West Ham 3 Blackburn Rovers 1
Sheringham's class is rewarded
Sunday 14 August 2005
At the interval Blackburn led, deservedly, by one of Andy Todd's rare scoring forays. Afterwards they were eclipsed and eventually humiliated, finishing with 10 men on the field when Paul Dickov drew a straight red card for a two-footed tackle on Paul Konchesky less than 10 minutes after coming off the bench. In a side containing four new signings and which needed a last-minute change at the back when Tomas Repka reported ill just before the kick-off, it was that smoothest of old hands, Teddy Sheringham, who stood out, marginally ahead of the superb Israel international midfielder, Yossi Benayoun.
The 39-year-old former England man slotted the equaliser within a minute of the second half, started the move for Nigel Reo-Coker's thunderous strike which put West Ham in front and had been withdrawn to rest those tiring limbs by the time Benayoun laid on a third for Matthew Etherington.
West Ham's manager, Alan Pardew, acknowledged that Sheringham was not best pleased at being withdrawn after 71 minutes. "I didn't like taking him off," said Pardew. "He is a superstar in my eyes. His personality is so important to us. But I wanted to kill the game and seal the victory." Instead, it was Blackburn who self-destructed with that Dickov dismissal.
Pardew called it "a great day for West Ham." So it was. To win their opening game in such emphatic fashion will do wonders for their self-belief, which was growing visibly in any case as they set the second-half tempo, a fast-paced one in which Benayoun's passing skills were complemented by the surging runs from midfield of Reo-Coker and the accurate crossing of Etherington.
Blackburn's deployment of the burly Shefki Kuqi alongside the quicksilver Craig Bellamy, rather than last season's top scorer Dickov, looked promising while West Ham were working their way into the match but if Kuqi's replacement by a midfielder, Vratislav Gresko - "to combat Sheringham, who caused us problems all day long" according to the Blackburn manager, Mark Hughes - further reduced Bellamy's chances to inflict damage, it did nothing to stem West Ham's flood tide.
Even before Todd's 18th-minute goal, Blackburn could have scored. A Robbie Savage free-kick was deflected and heading for the top corner of Roy Carroll's net until Konchesky managed to head it away for a corner. It was a corner soon afterwards, delivered low to the near post, which undermined West Ham. A half-clearance sent the ball in the direction of Todd, who walloped it back for his first goal since Boxing Day 2004.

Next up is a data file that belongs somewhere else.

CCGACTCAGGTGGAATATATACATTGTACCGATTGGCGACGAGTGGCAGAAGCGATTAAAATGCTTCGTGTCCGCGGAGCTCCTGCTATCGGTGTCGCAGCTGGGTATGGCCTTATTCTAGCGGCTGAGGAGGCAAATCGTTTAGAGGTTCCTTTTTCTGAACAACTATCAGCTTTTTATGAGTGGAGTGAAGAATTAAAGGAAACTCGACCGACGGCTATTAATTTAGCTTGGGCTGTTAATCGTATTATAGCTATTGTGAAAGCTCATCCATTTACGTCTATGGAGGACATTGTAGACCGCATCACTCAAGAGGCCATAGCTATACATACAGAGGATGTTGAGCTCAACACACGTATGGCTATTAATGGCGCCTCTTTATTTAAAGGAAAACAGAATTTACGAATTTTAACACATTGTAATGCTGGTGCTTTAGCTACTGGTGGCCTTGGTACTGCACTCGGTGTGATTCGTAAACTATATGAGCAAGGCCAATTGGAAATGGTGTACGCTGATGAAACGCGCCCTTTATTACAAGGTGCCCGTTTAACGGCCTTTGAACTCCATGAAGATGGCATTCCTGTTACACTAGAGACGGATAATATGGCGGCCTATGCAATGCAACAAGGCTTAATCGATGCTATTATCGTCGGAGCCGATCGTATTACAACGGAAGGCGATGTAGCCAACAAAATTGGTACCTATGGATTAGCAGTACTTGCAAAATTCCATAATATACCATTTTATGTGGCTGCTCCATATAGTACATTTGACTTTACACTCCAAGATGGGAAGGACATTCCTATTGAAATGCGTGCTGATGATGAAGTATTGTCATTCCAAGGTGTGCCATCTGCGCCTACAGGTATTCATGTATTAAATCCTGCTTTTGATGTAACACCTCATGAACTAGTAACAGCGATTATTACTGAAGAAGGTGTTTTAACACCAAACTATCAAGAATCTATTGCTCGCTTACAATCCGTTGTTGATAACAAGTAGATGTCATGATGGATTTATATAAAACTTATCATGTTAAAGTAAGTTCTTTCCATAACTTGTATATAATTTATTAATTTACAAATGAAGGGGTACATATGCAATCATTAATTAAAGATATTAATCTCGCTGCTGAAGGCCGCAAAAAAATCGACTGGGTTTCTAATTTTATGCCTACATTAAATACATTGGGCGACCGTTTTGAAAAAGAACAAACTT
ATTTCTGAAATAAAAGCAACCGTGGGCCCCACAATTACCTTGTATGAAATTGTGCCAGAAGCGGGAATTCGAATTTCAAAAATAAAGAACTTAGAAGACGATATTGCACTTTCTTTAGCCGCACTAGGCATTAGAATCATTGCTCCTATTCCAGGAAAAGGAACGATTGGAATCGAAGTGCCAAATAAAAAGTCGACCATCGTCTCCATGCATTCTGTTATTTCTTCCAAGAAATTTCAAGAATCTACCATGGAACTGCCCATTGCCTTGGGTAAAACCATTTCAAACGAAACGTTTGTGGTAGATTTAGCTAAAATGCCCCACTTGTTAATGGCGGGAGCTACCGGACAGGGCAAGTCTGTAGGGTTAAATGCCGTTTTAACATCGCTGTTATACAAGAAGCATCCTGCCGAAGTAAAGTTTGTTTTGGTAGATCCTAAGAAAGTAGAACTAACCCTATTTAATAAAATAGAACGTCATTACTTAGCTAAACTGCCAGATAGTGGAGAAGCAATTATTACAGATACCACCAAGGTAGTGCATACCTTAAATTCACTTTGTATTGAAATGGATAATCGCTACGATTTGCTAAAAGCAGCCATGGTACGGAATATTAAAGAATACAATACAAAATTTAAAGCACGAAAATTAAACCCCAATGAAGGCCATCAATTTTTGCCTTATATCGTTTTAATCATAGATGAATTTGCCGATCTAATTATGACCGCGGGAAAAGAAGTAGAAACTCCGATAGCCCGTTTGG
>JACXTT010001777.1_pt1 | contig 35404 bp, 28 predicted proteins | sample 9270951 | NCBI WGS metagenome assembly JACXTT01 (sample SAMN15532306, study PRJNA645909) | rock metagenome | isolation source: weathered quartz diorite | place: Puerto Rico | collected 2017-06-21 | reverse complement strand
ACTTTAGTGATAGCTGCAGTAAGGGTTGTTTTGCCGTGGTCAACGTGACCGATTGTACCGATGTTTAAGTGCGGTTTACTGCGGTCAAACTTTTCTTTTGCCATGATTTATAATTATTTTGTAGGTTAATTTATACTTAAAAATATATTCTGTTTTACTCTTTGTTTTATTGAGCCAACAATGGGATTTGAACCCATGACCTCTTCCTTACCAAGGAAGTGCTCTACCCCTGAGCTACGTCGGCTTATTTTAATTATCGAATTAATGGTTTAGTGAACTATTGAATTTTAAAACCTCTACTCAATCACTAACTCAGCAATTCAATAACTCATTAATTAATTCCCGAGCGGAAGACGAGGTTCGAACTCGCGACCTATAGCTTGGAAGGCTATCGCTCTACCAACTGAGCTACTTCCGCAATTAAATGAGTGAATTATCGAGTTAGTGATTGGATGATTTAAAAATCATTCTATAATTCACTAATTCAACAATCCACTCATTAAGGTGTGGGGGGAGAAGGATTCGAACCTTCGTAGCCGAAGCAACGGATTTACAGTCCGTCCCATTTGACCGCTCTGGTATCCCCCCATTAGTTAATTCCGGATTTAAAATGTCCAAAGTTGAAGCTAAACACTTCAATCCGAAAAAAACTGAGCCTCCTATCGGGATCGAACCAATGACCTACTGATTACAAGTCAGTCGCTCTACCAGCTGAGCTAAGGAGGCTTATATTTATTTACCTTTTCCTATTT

A booking for Savage and a piece of Konchesky retribution which sent the Welshman into the advertising hoardings and drew a lecture indicated the game might be getting out of hand, but positive play was the winner until Dickov's moment of lunacy.
West Ham did not land a shot on target until 35 minutes had passed - from Sheringham, of course. He might have scored soon afterwards, seeing Brad Friedel recover well after spilling a cross to block Sheringham's stab.
A Pardew pep talk changed his team's outlook and inside a minute of the resumption, Benayoun sent a short pass into Sheringham's stride for him to cut back inside Todd and stroke home the equaliser. He was inches away from connecting fully with an Etherington centre as West Ham took control, but initiated the move for the second goal, sending a perfect ball out to Etherington.
As Sheringham moved into position for the cross, it was deflected by Aaron Mokoena and rolled out for Reo-Coker to strike spectacularly past Friedel.
There was a touch of suicide about Blackburn's involvement in the third West Ham goal. Brett Emerton sent the ball back towards his own goal from near the corner flag; it was seized by Benayoun, who drew the defence and slid a pass across the gaping goal for Etherington.
Any remote Blackburn hopes of rescuing something disappeared completely as Dickov floored Konchesky. Hughes, properly, had no sympathy. "If you raise both feet off the ground and catch your opponent you get red-carded," said the manager. "It was the wrong challenge to make." Poor Hughes must have wondered what on earth had struck his side. "I don't think anybody saw it coming," he said. "We have had a good pre-season and were expecting a continuation of that."
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